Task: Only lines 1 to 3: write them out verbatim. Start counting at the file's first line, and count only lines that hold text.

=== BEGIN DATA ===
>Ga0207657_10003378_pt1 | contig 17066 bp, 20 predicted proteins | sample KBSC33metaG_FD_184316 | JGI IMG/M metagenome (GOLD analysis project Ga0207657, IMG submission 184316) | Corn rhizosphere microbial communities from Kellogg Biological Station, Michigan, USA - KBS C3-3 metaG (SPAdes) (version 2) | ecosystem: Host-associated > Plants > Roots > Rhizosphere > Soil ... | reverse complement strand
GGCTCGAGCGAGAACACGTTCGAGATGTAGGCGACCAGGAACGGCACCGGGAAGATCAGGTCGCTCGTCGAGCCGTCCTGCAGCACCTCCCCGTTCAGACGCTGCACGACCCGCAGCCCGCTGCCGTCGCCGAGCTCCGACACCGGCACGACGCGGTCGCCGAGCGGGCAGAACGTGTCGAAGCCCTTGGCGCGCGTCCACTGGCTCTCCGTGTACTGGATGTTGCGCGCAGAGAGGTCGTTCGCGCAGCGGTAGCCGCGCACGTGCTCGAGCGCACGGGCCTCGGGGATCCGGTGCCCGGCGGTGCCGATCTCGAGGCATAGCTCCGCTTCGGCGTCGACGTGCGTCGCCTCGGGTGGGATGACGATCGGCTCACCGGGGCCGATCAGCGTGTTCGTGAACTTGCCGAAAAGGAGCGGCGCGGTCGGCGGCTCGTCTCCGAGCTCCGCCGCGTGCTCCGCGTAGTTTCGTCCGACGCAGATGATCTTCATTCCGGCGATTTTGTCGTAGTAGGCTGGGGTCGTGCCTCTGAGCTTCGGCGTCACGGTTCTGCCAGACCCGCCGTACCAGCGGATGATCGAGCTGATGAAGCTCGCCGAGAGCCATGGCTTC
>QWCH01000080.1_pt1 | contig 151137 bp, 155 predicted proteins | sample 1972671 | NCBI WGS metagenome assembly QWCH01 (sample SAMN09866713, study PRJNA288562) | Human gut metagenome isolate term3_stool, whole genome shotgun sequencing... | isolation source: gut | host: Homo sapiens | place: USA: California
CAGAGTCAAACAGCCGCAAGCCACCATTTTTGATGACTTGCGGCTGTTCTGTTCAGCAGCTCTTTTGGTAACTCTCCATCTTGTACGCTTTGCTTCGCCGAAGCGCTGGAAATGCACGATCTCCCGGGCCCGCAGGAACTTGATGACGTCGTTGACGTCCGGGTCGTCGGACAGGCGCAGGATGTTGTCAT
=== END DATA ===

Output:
>Ga0207657_10003378_pt1 | contig 17066 bp, 20 predicted proteins | sample KBSC33metaG_FD_184316 | JGI IMG/M metagenome (GOLD analysis project Ga0207657, IMG submission 184316) | Corn rhizosphere microbial communities from Kellogg Biological Station, Michigan, USA - KBS C3-3 metaG (SPAdes) (version 2) | ecosystem: Host-associated > Plants > Roots > Rhizosphere > Soil ... | reverse complement strand
GGCTCGAGCGAGAACACGTTCGAGATGTAGGCGACCAGGAACGGCACCGGGAAGATCAGGTCGCTCGTCGAGCCGTCCTGCAGCACCTCCCCGTTCAGACGCTGCACGACCCGCAGCCCGCTGCCGTCGCCGAGCTCCGACACCGGCACGACGCGGTCGCCGAGCGGGCAGAACGTGTCGAAGCCCTTGGCGCGCGTCCACTGGCTCTCCGTGTACTGGATGTTGCGCGCAGAGAGGTCGTTCGCGCAGCGGTAGCCGCGCACGTGCTCGAGCGCACGGGCCTCGGGGATCCGGTGCCCGGCGGTGCCGATCTCGAGGCATAGCTCCGCTTCGGCGTCGACGTGCGTCGCCTCGGGTGGGATGACGATCGGCTCACCGGGGCCGATCAGCGTGTTCGTGAACTTGCCGAAAAGGAGCGGCGCGGTCGGCGGCTCGTCTCCGAGCTCCGCCGCGTGCTCCGCGTAGTTTCGTCCGACGCAGATGATCTTCATTCCGGCGATTTTGTCGTAGTAGGCTGGGGTCGTGCCTCTGAGCTTCGGCGTCACGGTTCTGCCAGACCCGCCGTACCAGCGGATGATCGAGCTGATGAAGCTCGCCGAGAGCCATGGCTTC
>QWCH01000080.1_pt1 | contig 151137 bp, 155 predicted proteins | sample 1972671 | NCBI WGS metagenome assembly QWCH01 (sample SAMN09866713, study PRJNA288562) | Human gut metagenome isolate term3_stool, whole genome shotgun sequencing... | isolation source: gut | host: Homo sapiens | place: USA: California